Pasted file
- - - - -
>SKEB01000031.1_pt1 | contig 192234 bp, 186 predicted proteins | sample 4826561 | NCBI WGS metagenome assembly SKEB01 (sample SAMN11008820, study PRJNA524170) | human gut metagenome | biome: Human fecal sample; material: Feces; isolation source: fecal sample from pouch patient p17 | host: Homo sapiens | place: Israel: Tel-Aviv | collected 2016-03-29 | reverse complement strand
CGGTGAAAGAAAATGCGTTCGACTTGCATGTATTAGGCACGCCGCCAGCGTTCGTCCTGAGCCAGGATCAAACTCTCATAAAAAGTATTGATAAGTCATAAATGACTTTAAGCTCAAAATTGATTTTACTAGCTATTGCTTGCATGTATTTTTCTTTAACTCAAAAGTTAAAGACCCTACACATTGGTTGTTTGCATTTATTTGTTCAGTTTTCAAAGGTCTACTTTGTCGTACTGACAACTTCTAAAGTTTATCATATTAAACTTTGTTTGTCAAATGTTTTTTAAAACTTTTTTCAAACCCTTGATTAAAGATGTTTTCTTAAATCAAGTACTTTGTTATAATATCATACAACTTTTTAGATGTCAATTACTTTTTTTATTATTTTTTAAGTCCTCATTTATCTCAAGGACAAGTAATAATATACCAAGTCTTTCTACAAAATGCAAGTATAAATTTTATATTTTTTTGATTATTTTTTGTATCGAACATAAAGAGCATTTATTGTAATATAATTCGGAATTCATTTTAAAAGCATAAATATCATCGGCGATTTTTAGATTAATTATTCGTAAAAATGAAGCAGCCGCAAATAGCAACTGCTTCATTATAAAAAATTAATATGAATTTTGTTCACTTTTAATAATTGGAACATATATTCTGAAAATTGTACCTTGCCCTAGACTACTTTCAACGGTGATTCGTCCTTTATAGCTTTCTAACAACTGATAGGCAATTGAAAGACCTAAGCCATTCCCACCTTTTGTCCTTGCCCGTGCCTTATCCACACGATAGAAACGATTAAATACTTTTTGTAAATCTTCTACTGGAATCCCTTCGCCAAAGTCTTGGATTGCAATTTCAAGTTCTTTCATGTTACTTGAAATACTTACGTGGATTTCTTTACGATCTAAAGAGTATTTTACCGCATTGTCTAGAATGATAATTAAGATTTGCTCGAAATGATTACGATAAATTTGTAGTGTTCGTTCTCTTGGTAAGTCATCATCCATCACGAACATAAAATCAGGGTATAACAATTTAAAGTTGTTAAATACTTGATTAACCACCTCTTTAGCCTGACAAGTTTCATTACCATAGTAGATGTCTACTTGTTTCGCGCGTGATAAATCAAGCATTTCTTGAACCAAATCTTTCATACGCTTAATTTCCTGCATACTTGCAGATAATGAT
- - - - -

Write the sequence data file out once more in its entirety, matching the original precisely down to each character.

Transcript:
>SKEB01000031.1_pt1 | contig 192234 bp, 186 predicted proteins | sample 4826561 | NCBI WGS metagenome assembly SKEB01 (sample SAMN11008820, study PRJNA524170) | human gut metagenome | biome: Human fecal sample; material: Feces; isolation source: fecal sample from pouch patient p17 | host: Homo sapiens | place: Israel: Tel-Aviv | collected 2016-03-29 | reverse complement strand
CGGTGAAAGAAAATGCGTTCGACTTGCATGTATTAGGCACGCCGCCAGCGTTCGTCCTGAGCCAGGATCAAACTCTCATAAAAAGTATTGATAAGTCATAAATGACTTTAAGCTCAAAATTGATTTTACTAGCTATTGCTTGCATGTATTTTTCTTTAACTCAAAAGTTAAAGACCCTACACATTGGTTGTTTGCATTTATTTGTTCAGTTTTCAAAGGTCTACTTTGTCGTACTGACAACTTCTAAAGTTTATCATATTAAACTTTGTTTGTCAAATGTTTTTTAAAACTTTTTTCAAACCCTTGATTAAAGATGTTTTCTTAAATCAAGTACTTTGTTATAATATCATACAACTTTTTAGATGTCAATTACTTTTTTTATTATTTTTTAAGTCCTCATTTATCTCAAGGACAAGTAATAATATACCAAGTCTTTCTACAAAATGCAAGTATAAATTTTATATTTTTTTGATTATTTTTTGTATCGAACATAAAGAGCATTTATTGTAATATAATTCGGAATTCATTTTAAAAGCATAAATATCATCGGCGATTTTTAGATTAATTATTCGTAAAAATGAAGCAGCCGCAAATAGCAACTGCTTCATTATAAAAAATTAATATGAATTTTGTTCACTTTTAATAATTGGAACATATATTCTGAAAATTGTACCTTGCCCTAGACTACTTTCAACGGTGATTCGTCCTTTATAGCTTTCTAACAACTGATAGGCAATTGAAAGACCTAAGCCATTCCCACCTTTTGTCCTTGCCCGTGCCTTATCCACACGATAGAAACGATTAAATACTTTTTGTAAATCTTCTACTGGAATCCCTTCGCCAAAGTCTTGGATTGCAATTTCAAGTTCTTTCATGTTACTTGAAATACTTACGTGGATTTCTTTACGATCTAAAGAGTATTTTACCGCATTGTCTAGAATGATAATTAAGATTTGCTCGAAATGATTACGATAAATTTGTAGTGTTCGTTCTCTTGGTAAGTCATCATCCATCACGAACATAAAATCAGGGTATAACAATTTAAAGTTGTTAAATACTTGATTAACCACCTCTTTAGCCTGACAAGTTTCATTACCATAGTAGATGTCTACTTGTTTCGCGCGTGATAAATCAAGCATTTCTTGAACCAAATCTTTCATACGCTTAATTTCCTGCATACTTGCAGATAATGAT